Toward that end, have you thought about flying Southwest, where bags fly free? We know it’s the bus of the sky, but if you can manage their cattle-call boarding policy, you might be able to jettison the notion of trying to cram all your hydrating needs into a tiny bag and all your Sirens merchandise, auction items, and books into your single suitcase—and then lifting that suitcase over your head into the bin. Fly in style: with a suitcase for your lip balm and another for your books!
Here’s what we’d pack:
For the weather:
- Outdoor coat or jacket
- Outdoor mittens or gloves
- Sweaters or sweatshirts
- Layering t-shirts or tank tops
- Fingerless handwarmers for chilly conference rooms
- Things to wear with pockets! For your lip balm, your hand sanitizer, and your tiniest notes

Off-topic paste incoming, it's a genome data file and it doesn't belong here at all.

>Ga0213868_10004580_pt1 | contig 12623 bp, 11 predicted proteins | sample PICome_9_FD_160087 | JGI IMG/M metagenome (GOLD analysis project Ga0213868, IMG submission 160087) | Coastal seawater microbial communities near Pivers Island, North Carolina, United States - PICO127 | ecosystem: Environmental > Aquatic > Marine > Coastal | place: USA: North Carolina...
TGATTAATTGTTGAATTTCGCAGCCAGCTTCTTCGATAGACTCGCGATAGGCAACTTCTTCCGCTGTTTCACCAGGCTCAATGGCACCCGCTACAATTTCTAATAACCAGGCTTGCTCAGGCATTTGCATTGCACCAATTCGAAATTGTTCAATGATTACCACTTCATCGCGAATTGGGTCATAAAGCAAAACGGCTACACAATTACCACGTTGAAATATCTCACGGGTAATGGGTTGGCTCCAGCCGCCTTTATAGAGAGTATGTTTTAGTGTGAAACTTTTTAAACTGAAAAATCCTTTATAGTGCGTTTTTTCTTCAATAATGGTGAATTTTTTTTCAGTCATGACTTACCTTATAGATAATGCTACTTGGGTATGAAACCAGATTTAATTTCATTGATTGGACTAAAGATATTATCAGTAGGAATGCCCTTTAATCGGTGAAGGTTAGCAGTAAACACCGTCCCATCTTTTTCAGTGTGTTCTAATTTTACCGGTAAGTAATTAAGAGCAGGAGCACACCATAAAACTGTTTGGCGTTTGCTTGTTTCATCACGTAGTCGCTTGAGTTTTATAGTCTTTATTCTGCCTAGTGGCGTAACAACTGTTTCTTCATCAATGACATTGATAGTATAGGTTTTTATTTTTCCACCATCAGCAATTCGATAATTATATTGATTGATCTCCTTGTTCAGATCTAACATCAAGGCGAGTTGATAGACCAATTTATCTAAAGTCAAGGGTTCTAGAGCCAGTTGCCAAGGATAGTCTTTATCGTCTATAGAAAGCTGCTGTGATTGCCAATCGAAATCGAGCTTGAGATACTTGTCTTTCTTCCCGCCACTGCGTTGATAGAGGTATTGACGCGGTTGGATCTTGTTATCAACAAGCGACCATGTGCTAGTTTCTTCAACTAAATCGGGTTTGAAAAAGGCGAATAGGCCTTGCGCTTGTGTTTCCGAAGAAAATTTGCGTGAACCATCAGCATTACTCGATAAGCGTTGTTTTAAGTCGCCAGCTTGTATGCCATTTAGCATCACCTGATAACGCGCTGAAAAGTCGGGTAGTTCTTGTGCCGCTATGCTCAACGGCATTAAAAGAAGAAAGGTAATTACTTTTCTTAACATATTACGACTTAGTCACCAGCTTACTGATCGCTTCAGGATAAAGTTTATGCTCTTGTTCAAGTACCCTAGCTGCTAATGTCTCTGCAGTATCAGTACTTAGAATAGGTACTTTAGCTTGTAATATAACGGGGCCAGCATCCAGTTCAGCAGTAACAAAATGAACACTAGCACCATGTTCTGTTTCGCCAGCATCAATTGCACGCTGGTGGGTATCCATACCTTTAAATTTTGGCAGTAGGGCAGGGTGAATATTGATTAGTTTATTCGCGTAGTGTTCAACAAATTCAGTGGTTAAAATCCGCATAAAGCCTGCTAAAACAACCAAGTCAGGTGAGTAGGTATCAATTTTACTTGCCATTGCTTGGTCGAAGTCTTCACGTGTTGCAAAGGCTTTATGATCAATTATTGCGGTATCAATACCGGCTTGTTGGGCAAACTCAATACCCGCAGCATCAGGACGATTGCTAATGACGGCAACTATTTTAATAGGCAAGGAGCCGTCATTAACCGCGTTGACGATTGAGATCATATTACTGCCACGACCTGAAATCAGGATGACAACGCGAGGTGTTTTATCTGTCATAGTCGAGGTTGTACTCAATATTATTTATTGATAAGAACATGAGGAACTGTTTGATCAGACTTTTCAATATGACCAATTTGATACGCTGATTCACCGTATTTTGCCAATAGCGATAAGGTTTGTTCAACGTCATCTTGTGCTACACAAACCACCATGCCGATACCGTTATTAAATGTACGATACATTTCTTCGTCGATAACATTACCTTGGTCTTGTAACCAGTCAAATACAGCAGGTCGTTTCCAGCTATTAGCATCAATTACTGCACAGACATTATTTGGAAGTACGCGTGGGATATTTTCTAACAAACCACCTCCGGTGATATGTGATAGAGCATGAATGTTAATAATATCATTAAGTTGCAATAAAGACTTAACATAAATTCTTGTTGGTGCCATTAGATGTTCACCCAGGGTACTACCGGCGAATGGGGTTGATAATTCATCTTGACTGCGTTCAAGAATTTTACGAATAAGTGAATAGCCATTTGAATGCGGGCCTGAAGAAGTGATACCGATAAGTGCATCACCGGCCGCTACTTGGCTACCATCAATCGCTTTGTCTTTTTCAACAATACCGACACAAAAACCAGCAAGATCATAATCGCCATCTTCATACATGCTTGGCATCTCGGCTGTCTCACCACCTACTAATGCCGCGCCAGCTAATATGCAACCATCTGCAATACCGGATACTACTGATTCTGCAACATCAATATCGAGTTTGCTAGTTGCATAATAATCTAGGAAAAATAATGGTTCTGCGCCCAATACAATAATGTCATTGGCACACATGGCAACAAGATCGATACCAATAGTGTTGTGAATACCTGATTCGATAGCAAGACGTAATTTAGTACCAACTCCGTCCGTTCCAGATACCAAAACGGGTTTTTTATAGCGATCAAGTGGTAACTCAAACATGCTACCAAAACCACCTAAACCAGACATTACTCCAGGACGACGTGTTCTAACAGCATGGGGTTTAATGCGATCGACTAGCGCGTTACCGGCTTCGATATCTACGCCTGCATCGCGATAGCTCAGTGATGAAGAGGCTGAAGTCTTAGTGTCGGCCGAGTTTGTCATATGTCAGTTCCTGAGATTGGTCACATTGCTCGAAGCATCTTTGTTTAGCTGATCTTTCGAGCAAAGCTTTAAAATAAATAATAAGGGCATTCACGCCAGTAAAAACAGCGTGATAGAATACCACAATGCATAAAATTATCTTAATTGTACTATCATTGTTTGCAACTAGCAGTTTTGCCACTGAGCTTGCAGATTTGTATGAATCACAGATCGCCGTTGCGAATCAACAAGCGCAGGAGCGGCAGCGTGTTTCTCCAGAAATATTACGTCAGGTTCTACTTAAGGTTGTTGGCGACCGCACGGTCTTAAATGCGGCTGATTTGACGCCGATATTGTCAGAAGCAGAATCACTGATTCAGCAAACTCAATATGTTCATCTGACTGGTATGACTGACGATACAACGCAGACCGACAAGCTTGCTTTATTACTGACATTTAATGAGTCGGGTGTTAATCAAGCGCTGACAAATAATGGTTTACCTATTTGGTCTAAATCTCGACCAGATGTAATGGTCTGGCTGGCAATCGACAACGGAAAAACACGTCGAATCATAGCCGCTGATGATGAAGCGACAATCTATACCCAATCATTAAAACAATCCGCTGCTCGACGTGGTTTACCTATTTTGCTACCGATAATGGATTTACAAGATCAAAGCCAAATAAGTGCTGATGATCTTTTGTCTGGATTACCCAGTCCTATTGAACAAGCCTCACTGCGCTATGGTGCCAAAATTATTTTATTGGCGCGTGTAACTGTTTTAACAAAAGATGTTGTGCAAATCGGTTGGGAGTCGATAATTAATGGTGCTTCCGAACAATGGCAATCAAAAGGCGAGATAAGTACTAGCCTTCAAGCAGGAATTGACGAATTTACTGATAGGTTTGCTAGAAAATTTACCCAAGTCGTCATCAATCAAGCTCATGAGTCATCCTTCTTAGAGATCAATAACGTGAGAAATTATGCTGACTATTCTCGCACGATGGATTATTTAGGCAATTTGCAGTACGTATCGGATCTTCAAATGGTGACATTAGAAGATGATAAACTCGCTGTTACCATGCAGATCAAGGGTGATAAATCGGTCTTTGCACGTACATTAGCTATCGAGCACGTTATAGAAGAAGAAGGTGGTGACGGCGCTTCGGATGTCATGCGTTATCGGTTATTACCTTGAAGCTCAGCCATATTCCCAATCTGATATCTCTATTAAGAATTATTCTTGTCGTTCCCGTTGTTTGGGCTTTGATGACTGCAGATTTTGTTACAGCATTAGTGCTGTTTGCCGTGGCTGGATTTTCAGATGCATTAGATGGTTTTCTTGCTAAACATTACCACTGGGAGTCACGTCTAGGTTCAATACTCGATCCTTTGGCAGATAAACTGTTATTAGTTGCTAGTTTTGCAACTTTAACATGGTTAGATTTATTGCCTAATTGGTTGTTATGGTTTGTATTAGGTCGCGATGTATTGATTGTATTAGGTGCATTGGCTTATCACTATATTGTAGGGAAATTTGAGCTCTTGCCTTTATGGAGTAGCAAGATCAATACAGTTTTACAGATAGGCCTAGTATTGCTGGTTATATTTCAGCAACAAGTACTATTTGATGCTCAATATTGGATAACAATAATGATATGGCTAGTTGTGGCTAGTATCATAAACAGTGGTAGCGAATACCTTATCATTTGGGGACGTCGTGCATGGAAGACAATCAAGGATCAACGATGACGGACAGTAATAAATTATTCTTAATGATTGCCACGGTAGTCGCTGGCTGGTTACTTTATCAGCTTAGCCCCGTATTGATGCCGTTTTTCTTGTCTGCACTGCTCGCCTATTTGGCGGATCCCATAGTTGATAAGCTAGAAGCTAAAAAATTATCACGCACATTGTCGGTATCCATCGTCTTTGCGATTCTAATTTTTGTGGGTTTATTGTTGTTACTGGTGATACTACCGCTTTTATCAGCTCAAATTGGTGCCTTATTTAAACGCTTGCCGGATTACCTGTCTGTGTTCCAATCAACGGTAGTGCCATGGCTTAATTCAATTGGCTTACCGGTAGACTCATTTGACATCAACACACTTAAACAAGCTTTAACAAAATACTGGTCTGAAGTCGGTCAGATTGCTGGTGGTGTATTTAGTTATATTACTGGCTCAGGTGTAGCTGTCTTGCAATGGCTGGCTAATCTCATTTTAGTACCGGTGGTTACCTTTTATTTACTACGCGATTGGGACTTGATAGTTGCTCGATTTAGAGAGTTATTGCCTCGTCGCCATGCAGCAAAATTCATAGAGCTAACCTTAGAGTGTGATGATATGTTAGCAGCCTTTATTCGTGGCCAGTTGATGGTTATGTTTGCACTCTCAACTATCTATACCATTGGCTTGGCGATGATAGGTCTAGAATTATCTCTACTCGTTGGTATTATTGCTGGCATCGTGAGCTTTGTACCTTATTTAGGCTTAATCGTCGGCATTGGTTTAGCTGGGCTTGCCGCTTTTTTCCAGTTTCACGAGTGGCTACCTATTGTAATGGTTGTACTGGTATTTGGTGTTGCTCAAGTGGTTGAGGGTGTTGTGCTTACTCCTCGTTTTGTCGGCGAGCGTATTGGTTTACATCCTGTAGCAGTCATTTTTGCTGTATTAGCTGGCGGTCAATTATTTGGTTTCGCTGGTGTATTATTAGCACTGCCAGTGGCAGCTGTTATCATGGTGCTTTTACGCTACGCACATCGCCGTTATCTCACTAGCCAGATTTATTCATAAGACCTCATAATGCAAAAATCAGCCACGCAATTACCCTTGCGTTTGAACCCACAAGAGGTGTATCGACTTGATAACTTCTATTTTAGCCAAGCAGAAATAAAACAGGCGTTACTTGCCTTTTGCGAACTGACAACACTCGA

For the altitude/climate:
- Lip balm (nothing beats original Chapstick!)
- Hand lotion (heavy duty repairing, like for gardeners, is best)
- Body lotion
- Saline nasal spray
- Water bottle (though we’ll have Sirens water bottles for sale)
- Healthy snacks (the hotel has a convenience shop with a limited, expensive selection)
- Headache medicine
- Sleep aids (if you’re prone to trouble sleeping)
For COVID-19 safety:
- Masks (N95 masks are now readily available and come in colors!)
- Hand sanitizer
- Spray hand sanitizer for soft surfaces
- Sanitizing wipes (for shared surfaces)
- Any books you’d like signed by our guests of honor (we’ll have copies for sale, but if you already have your own, you’re welcome to bring it)
- Your shopping list
- A notebook and your favorite pen
- Whatever you’d like to wear to the Sirens Ball
- That second suitcase!
And with that, we hope to see you at Sirens! With a bit of luck, these packing suggestions will make your journey to Sirens and back again just a little bit easier. And we’re all about making things easier as we continue to muddle through 2021.